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The Best Chef’s Knives to Invest In

The Best Chef’s Knives to Invest In

If you’re serious about a home cooked meal, one of the best investments you can make is in a chef’s great knife. It’s the tool most of us use the most, so why not spend a little more money on it? It’ll improve prep times, keep you safer, and stay with you a lot longer than if you kept replacing it with versions from discount superstores. Here are the best chef’s knives worth the investment.

Zelite Infinity Chef Knife

We found one of the best ways to convince yourself to spend more money on a knife is to first experiment with a purchase that doesn’t break the bank. The Zelite Infinity Chef Knife is a great way to do that. Buying it doesn’t mean you won’t make rent this month and it should show you just how big the difference is between what you bought on sale at Target and what professionals use. It’s also a good-looking knife thanks to the Damascus steel blade, so even if it doesn’t do much to convince you to invest in pricier knives, you should still appreciate the conversation piece it provides. But it’ll also probably convince you of a knife’s value. $130

Wüsthof Two Piece Chef Set

For those of you who need to be convinced but want a little more for your money, Wüsthof makes a two piece chef set. You’ll get a six inch chef’s knife and a three and a half in paring knife, two of the most common and versatile knives you’ll need in your kitchen. Both have hollow edge depressions to keep food from sticking to the knife, both are made of a high carbon steel to keep them from corroding, and Wüsthof is known for its blade retention, even on more affordable knives like these. Hopefully, like the Zelite above, this set convinces you there’s a huge difference between the cheap crap at Walmart and what’s in a restaurant’s kitchen. $140

Global G-2338-3 Piece Starter Knife Set

To bring the initial investment picks full circle, let’s take a look at Global’s starter set. You get three different sized knives to tackle any cutting job you’ll have in the kitchen and it comes from a company whose name accurately captures their reputation. Global is known all over the world for the ridiculously high quality of their products, so they’re a great company to get started with. For this set in particular, we like the move of making the whole knife out of a single piece of steel. We’ve had knives where the handles unexpectedly came loose or off completely, which can really put a damper on your meal preparation. It’s good to know that can’t happen with these knives. $180

Korin Special Inox Black Handle Gyutou

Now we’re getting into the professional level stuff. This offering from Korin is a Japanese knife designed with Western consumers in mind. It’s able to easily slice any meat, fish, or vegetables you need it to, and is built to be balanced, making it comfortable to use. That’s especially important if you’re going to use this knife the way it’s meant to be used, which is to prepare every ingredient of the meal you’re constructing. And this all comes with the thin, sharp, durable blade the Japanese are known for. $209

Miyabi Birchwood SG2 Chef’s Knife

In our opinion, this is probably the most visually striking knife on the list. The blade has a pseudo-psychedelic wave pattern through its steel and the handle is a light, almost tiger-striped birch. But we’re not saying to buy it just for the visuals. It’s sharp and stays sharp, has the thin Japanese profile you’d want in a highly functional blade, and isn’t heavy or bulky. Put it all together and you’ll have a kitchen tool you’ll use constantly and feel bad about putting it back in your knife block. $240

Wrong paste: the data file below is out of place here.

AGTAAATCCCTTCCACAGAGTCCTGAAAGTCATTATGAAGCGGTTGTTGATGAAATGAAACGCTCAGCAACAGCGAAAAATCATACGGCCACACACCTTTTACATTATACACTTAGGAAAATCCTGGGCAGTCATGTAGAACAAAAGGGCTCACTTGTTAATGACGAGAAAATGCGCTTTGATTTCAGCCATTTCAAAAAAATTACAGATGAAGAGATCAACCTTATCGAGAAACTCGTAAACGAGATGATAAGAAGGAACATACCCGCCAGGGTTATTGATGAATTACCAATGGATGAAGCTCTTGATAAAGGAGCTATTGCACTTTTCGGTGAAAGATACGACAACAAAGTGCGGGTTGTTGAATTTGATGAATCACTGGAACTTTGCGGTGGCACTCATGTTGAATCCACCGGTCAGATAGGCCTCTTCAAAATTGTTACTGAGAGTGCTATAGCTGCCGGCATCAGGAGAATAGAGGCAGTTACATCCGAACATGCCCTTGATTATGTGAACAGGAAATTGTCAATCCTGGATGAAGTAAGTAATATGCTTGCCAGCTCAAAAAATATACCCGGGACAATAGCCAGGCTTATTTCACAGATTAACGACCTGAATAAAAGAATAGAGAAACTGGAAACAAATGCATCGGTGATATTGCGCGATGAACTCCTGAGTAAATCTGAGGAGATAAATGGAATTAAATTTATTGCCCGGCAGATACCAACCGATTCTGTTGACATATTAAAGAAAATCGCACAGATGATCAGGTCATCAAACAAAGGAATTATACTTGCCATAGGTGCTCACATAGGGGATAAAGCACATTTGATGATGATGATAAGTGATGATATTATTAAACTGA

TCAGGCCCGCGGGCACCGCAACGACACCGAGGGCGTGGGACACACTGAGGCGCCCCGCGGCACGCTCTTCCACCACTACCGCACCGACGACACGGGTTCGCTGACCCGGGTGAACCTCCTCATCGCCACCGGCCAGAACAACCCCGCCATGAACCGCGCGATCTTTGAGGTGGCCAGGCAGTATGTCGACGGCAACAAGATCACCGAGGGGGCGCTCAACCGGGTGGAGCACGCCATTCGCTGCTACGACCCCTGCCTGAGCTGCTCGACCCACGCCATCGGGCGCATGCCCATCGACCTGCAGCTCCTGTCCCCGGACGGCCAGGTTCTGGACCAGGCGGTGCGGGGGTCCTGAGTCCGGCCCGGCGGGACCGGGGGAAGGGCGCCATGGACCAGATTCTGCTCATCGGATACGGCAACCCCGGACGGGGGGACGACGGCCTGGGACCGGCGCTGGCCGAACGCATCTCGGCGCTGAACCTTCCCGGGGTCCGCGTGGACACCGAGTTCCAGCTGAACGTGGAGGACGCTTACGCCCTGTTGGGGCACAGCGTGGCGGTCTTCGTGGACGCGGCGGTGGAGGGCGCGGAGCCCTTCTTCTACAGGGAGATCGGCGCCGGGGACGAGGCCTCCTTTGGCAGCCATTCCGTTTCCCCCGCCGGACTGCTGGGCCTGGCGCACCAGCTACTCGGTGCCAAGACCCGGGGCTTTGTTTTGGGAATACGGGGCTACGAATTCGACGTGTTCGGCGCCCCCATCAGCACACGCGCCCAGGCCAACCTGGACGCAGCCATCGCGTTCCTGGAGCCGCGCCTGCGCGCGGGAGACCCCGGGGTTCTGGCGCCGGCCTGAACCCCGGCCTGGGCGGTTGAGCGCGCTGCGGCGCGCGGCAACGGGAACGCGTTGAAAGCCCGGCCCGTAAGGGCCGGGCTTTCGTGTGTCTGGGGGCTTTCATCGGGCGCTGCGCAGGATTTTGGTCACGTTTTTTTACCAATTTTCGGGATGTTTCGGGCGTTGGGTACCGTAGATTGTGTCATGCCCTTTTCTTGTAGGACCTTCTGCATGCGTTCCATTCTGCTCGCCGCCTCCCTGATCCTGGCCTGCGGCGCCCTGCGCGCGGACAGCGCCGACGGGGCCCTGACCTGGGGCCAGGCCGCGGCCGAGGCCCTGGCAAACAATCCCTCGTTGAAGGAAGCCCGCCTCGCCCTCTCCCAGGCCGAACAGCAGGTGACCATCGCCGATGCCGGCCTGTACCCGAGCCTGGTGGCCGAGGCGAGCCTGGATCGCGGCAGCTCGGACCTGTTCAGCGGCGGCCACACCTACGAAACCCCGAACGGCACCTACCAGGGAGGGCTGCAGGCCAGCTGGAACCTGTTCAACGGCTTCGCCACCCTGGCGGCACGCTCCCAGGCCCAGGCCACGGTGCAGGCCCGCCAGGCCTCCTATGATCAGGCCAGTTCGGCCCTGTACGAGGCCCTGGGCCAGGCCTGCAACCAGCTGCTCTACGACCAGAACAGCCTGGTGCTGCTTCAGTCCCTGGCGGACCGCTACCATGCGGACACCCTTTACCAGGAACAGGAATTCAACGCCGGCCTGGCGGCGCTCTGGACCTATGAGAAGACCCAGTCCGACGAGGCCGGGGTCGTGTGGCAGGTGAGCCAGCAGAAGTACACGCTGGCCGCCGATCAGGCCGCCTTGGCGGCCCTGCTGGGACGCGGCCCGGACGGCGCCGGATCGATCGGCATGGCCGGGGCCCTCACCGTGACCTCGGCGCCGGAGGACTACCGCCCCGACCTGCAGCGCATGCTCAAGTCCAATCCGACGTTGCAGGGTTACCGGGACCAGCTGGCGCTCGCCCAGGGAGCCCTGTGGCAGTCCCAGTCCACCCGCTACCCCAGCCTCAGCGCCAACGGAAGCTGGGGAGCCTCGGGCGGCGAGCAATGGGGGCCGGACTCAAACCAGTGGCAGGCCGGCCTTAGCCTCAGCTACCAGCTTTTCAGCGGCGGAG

Shun Knives Dual Core 7-in. Santoku

If it’s possible, this knife almost feels over-designed. Almost. This Santoku from Shun Knives is an Asian-inspired general purpose knife made of dual layered premium quality Damascus steel with microlayering that wear at different rates, etched lamination to prevent sticking, an ebony Pakkawood handle, and a traditional Japanes saya (though, full disclosure, it’s made in China, unlike the knife, which is made in Japan). There’s high quality construction all over this knife and, if you buy it, you’ll probably end up ignoring every other knife in your kitchen, except for maybe your bread knife. $375

Stainless Damascus 8″ Chef’s Knife by Zwilling J.A. Henckels

This is another Damascus steel knife, though you’ll notice this one comes at a slightly different price than the one we listed earlier. That’s because it’s one of Bob Kramer’s licensed designs. Bob Kramer, as you may not but probably do know, is one of the biggest names in knife design and forging. Most of his personally made knives are auctioned off, but he’ll often design blades for other companies. This one, made by Zwilling J.A. Henckels, is one of those designs, and since it’s manufactured in Japan, what you’re getting in this knife is a great American smith designing something for a German company to be made in Japan. That’s a lot of great craftsmanship going into a single knife. $400

Chef Knife from Chelsea Miller Knives

Chelsea Miller is enjoying some time in the spotlight. She’s a knife-maker based in Brooklyn who repurposes leftover material from her family’s farm in Vermont. Every knife or tool she makes comes from old horseshoe rasps or similar items from the farm, and the maple handles are harvested from trees on the property. They’re beautiful, individually crafted knives that’ll last forever if you care for them properly. There’s also a crazy waiting list for these things, so place your order sooner rather than later. $800

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